How to change your radiators and save money whilst they aren't in use this summer

Katie Court
Authored by Katie Court
Posted: Friday, July 9, 2021 - 10:24

Save over £130 this summer by replacing your radiator and following these tips

With June having provided us with our first glimpse of summer after a prolonged heatwave, the thought of turning our heating on and the costs that come with it is a long gone thought, but new advice is telling us now is the perfect time to make changes to your radiators.

The guidance comes from online designer radiator specialist, BestHeating, who are warning that as we are approaching the height of summer, we should look at replacing our radiators whilst they currently aren’t in use, as this can save us money in the winter.

Modern radiators can be up to 50% more efficient than those installed 20 years ago, meaning that over time the benefits will outweigh the cost of buying a new one in the amount saved in energy bills.

Savings can be found from new radiators using around 24% lower water content when heating themselves up, resulting in a reduction of more than 10% on your bills*. The average energy bill was £1,289 in 2019 which would result in people saving around £135 a year.

If your radiators are looking worse for wear, Andrew Collinge, Heating Product Manager at BestHeating has revealed five tips to follow when updating and replacing your radiators this summer:

Turn off your heating and valves on the radiator

Before replacing a radiator, you need to make sure that the central heating has been turned off so there is no heat heading through the pipes. You should also shut off the valves at both ends of the radiator, so it is isolated. To do this at one end turn the manual valve clockwise until you can’t turn it anymore or down to zero if you have a thermostatic radiator valve. Then at the other end, if you have a lockshield valve, pull off the plastic shield and use a spanner to turn the shaft clockwise, but keep note of the number of turns you make so that your new radiator gets the same flow rate and doesn’t waste money.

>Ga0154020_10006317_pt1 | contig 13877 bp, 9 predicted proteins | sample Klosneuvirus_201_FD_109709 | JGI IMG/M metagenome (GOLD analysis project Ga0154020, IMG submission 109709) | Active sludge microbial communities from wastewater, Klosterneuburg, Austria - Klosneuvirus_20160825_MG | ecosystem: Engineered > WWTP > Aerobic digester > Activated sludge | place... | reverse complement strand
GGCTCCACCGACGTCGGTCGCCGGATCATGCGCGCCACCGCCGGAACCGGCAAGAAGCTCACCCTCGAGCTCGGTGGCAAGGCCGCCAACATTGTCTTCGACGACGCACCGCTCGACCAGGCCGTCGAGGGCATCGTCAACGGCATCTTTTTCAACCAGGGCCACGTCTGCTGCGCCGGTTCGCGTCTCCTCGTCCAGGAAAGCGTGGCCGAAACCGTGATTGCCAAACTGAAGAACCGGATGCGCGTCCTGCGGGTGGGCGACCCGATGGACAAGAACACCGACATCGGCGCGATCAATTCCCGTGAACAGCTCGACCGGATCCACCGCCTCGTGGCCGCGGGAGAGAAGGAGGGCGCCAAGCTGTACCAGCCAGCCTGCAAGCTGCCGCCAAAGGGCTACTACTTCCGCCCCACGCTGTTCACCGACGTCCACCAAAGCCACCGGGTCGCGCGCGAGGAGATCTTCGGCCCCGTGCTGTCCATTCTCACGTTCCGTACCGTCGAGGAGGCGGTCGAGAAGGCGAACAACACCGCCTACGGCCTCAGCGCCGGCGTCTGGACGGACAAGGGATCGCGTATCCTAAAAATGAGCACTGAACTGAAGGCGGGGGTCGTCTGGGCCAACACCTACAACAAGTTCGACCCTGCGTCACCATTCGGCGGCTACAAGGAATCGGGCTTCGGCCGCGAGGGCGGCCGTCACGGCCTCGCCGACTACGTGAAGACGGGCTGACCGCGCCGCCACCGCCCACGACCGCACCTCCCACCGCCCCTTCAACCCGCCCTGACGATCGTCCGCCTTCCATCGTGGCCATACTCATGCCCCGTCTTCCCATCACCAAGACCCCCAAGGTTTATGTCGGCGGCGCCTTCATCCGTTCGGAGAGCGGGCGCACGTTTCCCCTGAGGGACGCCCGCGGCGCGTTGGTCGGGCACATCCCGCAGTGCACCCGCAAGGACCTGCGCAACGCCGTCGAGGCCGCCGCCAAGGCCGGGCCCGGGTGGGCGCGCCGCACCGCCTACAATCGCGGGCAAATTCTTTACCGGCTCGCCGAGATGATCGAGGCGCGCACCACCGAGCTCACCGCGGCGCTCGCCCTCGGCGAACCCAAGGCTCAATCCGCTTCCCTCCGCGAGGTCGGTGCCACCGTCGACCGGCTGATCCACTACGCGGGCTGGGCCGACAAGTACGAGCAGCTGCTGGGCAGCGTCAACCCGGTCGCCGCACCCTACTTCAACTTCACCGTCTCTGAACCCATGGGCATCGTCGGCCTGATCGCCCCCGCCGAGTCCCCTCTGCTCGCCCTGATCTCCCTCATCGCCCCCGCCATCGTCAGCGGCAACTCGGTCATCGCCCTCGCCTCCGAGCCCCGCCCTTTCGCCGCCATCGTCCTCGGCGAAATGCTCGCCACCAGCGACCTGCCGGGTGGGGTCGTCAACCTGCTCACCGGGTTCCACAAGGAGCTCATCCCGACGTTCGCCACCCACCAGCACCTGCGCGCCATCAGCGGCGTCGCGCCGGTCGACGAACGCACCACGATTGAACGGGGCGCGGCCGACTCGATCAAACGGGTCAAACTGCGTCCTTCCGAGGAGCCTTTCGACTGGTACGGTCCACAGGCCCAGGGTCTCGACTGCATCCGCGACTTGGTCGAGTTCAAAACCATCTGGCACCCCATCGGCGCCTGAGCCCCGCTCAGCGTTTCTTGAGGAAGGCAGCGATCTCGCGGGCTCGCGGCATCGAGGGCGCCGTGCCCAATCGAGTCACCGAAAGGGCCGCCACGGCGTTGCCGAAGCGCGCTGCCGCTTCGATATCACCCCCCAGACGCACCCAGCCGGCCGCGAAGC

Place a bowl under the valves

Place something to catch any excess water that will drain away underneath the valves such as a washing up bowl. Then use an adjustable spanner to loosen one of the cap nuts that connects your radiator to the valve. You might need a second spanner to hold the valve body securely and prevent the valve from turning and buckling the pipework. Having cloths available is smart in case there is a large amount released.

Drain the radiator

Open the bleed valve at the top of the old radiator, loosening the connecting cap nut between the valve and the radiator to drain the water away and into the bowl, the water inside may look filthy. Carry on until no more water is draining from the radiator. Once water stops dripping, disconnect the valve at the opposite end of the radiator.

Remove the old radiator

Take the radiator off the brackets, tilting it to drain any remaining water, then squeeze a cloth, old rag or some tissue into the outlets at either end of the radiator to stop leakage. If the current brackets don’t support the new radiator take them off the wall and replace them with more suitable ones. You might need to drill into the wall to do this but make sure to check what’s behind where you intend to drill.

Save more money by fitting some reflective radiator foil to the wall behind the new radiator. This reflects heat back into the room and is good when positioned near cold outside walls.

Install your new radiator and check for leaks

Wrap the valve connectors in PTFE tape a few times before screwing them into your new radiator tightly and hanging it on the wall. When turning the valves remember to do the same number of turns as earlier, this allows water to enter the radiator.

Slightly open the radiator bleed valve to allow the air to escape and help fill the radiator, closing it when water appears. When happy there are no leaks turn your central heating back on and you are finished.

BestHeating’s Andrew Collinge commented: “Learning how to replace and install a new radiator can prove to be a valuable skill that will help you become more knowledgeable when it comes to making updates to your home as well as saving you potentially hundreds from the improvements made to your heating.

“If replacing multiple radiators, it is a great idea to have a notebook with you as you can keep a tab on anything you do differently to each radiator such as a difference in the amount of lockshield valve turns you make.

“If you don’t feel competent or confident in your plumbing skills it may be best to call a qualified plumber as you don’t want to face problems down the line due to a substandard job.”